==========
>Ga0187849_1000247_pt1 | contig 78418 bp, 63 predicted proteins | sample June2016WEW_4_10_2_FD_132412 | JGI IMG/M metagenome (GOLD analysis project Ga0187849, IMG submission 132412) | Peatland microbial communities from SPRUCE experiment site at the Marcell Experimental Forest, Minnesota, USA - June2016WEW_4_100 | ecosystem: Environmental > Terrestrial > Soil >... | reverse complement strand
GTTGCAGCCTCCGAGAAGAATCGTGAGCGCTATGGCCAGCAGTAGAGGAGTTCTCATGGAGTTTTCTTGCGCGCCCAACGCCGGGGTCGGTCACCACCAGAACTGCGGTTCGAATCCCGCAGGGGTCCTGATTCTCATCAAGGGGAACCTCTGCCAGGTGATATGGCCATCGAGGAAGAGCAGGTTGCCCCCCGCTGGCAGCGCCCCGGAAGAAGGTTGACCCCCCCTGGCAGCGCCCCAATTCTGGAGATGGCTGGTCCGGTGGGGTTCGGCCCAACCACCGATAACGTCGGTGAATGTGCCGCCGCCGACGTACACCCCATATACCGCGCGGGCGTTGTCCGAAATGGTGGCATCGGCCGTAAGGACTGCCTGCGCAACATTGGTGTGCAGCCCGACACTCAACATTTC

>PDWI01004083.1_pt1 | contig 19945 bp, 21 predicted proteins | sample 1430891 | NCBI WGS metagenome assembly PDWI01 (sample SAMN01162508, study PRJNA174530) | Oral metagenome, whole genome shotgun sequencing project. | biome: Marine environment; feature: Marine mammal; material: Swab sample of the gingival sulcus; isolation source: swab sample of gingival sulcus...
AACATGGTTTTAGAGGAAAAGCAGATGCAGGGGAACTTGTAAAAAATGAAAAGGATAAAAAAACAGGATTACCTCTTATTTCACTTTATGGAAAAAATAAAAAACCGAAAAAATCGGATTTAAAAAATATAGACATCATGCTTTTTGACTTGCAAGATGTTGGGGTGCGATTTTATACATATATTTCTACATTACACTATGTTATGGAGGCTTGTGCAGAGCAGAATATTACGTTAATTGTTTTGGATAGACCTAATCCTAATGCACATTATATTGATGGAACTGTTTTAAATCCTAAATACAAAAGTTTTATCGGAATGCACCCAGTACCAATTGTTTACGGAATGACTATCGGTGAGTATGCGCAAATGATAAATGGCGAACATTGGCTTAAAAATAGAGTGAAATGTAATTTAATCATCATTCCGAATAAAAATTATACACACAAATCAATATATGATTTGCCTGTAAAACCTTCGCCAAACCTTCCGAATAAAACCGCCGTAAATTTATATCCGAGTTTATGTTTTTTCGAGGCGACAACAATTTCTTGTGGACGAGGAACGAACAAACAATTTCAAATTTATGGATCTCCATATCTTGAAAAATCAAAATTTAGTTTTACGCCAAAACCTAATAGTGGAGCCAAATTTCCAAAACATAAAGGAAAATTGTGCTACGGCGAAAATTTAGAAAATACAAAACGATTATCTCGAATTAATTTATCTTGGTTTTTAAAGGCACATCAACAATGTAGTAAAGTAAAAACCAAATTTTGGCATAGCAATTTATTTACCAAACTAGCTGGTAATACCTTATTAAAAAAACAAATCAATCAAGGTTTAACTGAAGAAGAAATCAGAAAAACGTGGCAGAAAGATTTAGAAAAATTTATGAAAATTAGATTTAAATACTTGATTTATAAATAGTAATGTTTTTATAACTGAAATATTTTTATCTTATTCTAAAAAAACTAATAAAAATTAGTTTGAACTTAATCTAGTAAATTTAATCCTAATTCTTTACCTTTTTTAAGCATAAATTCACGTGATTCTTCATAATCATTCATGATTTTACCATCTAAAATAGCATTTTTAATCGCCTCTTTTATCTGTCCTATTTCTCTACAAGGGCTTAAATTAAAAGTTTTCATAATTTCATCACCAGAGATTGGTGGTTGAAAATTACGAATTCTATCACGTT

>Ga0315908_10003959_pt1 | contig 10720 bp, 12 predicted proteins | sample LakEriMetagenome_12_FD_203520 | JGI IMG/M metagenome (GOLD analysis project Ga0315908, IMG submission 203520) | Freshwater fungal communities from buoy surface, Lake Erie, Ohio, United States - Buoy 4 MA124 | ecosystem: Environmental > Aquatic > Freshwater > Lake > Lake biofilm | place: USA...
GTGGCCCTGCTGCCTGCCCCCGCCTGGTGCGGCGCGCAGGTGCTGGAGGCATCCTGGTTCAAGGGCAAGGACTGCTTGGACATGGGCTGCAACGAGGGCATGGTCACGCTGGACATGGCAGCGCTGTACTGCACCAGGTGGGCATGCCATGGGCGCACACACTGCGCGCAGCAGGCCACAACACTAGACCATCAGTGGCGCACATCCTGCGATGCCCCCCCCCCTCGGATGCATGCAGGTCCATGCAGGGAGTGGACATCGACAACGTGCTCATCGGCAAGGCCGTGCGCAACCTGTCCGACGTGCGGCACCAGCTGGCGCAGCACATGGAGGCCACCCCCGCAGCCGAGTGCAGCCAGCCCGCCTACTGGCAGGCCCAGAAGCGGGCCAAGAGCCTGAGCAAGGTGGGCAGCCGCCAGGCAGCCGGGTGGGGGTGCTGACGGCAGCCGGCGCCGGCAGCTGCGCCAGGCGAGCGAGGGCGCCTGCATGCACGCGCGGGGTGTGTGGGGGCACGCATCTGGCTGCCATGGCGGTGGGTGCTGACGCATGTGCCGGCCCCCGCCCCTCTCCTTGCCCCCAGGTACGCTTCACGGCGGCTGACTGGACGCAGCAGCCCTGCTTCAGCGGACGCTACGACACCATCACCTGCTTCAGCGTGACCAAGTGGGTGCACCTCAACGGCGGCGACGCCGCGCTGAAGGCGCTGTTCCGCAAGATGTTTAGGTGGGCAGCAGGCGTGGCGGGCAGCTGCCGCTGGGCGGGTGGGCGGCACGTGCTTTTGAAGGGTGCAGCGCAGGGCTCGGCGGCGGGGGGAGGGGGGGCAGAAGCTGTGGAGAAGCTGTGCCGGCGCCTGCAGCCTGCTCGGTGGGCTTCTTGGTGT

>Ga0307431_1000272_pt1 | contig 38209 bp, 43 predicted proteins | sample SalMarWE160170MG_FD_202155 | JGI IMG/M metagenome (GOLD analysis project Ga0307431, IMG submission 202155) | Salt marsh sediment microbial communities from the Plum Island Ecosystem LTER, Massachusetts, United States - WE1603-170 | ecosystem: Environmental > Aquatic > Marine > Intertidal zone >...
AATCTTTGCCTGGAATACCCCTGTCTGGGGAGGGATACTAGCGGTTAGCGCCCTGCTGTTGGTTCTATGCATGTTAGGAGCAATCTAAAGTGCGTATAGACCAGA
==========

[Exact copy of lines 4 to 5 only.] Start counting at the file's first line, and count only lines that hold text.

AACATGGTTTTAGAGGAAAAGCAGATGCAGGGGAACTTGTAAAAAATGAAAAGGATAAAAAAACAGGATTACCTCTTATTTCACTTTATGGAAAAAATAAAAAACCGAAAAAATCGGATTTAAAAAATATAGACATCATGCTTTTTGACTTGCAAGATGTTGGGGTGCGATTTTATACATATATTTCTACATTACACTATGTTATGGAGGCTTGTGCAGAGCAGAATATTACGTTAATTGTTTTGGATAGACCTAATCCTAATGCACATTATATTGATGGAACTGTTTTAAATCCTAAATACAAAAGTTTTATCGGAATGCACCCAGTACCAATTGTTTACGGAATGACTATCGGTGAGTATGCGCAAATGATAAATGGCGAACATTGGCTTAAAAATAGAGTGAAATGTAATTTAATCATCATTCCGAATAAAAATTATACACACAAATCAATATATGATTTGCCTGTAAAACCTTCGCCAAACCTTCCGAATAAAACCGCCGTAAATTTATATCCGAGTTTATGTTTTTTCGAGGCGACAACAATTTCTTGTGGACGAGGAACGAACAAACAATTTCAAATTTATGGATCTCCATATCTTGAAAAATCAAAATTTAGTTTTACGCCAAAACCTAATAGTGGAGCCAAATTTCCAAAACATAAAGGAAAATTGTGCTACGGCGAAAATTTAGAAAATACAAAACGATTATCTCGAATTAATTTATCTTGGTTTTTAAAGGCACATCAACAATGTAGTAAAGTAAAAACCAAATTTTGGCATAGCAATTTATTTACCAAACTAGCTGGTAATACCTTATTAAAAAAACAAATCAATCAAGGTTTAACTGAAGAAGAAATCAGAAAAACGTGGCAGAAAGATTTAGAAAAATTTATGAAAATTAGATTTAAATACTTGATTTATAAATAGTAATGTTTTTATAACTGAAATATTTTTATCTTATTCTAAAAAAACTAATAAAAATTAGTTTGAACTTAATCTAGTAAATTTAATCCTAATTCTTTACCTTTTTTAAGCATAAATTCACGTGATTCTTCATAATCATTCATGATTTTACCATCTAAAATAGCATTTTTAATCGCCTCTTTTATCTGTCCTATTTCTCTACAAGGGCTTAAATTAAAAGTTTTCATAATTTCATCACCAGAGATTGGTGGTTGAAAATTACGAATTCTATCACGTT

>Ga0315908_10003959_pt1 | contig 10720 bp, 12 predicted proteins | sample LakEriMetagenome_12_FD_203520 | JGI IMG/M metagenome (GOLD analysis project Ga0315908, IMG submission 203520) | Freshwater fungal communities from buoy surface, Lake Erie, Ohio, United States - Buoy 4 MA124 | ecosystem: Environmental > Aquatic > Freshwater > Lake > Lake biofilm | place: USA...